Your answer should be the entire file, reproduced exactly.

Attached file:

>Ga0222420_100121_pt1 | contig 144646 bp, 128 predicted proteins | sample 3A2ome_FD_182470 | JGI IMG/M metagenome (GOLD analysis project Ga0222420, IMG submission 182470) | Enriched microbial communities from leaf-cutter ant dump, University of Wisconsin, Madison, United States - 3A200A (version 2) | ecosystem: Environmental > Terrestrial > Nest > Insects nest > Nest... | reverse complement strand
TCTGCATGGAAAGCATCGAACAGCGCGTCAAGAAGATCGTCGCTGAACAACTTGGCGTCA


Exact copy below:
>Ga0222420_100121_pt1 | contig 144646 bp, 128 predicted proteins | sample 3A2ome_FD_182470 | JGI IMG/M metagenome (GOLD analysis project Ga0222420, IMG submission 182470) | Enriched microbial communities from leaf-cutter ant dump, University of Wisconsin, Madison, United States - 3A200A (version 2) | ecosystem: Environmental > Terrestrial > Nest > Insects nest > Nest... | reverse complement strand
TCTGCATGGAAAGCATCGAACAGCGCGTCAAGAAGATCGTCGCTGAACAACTTGGCGTCA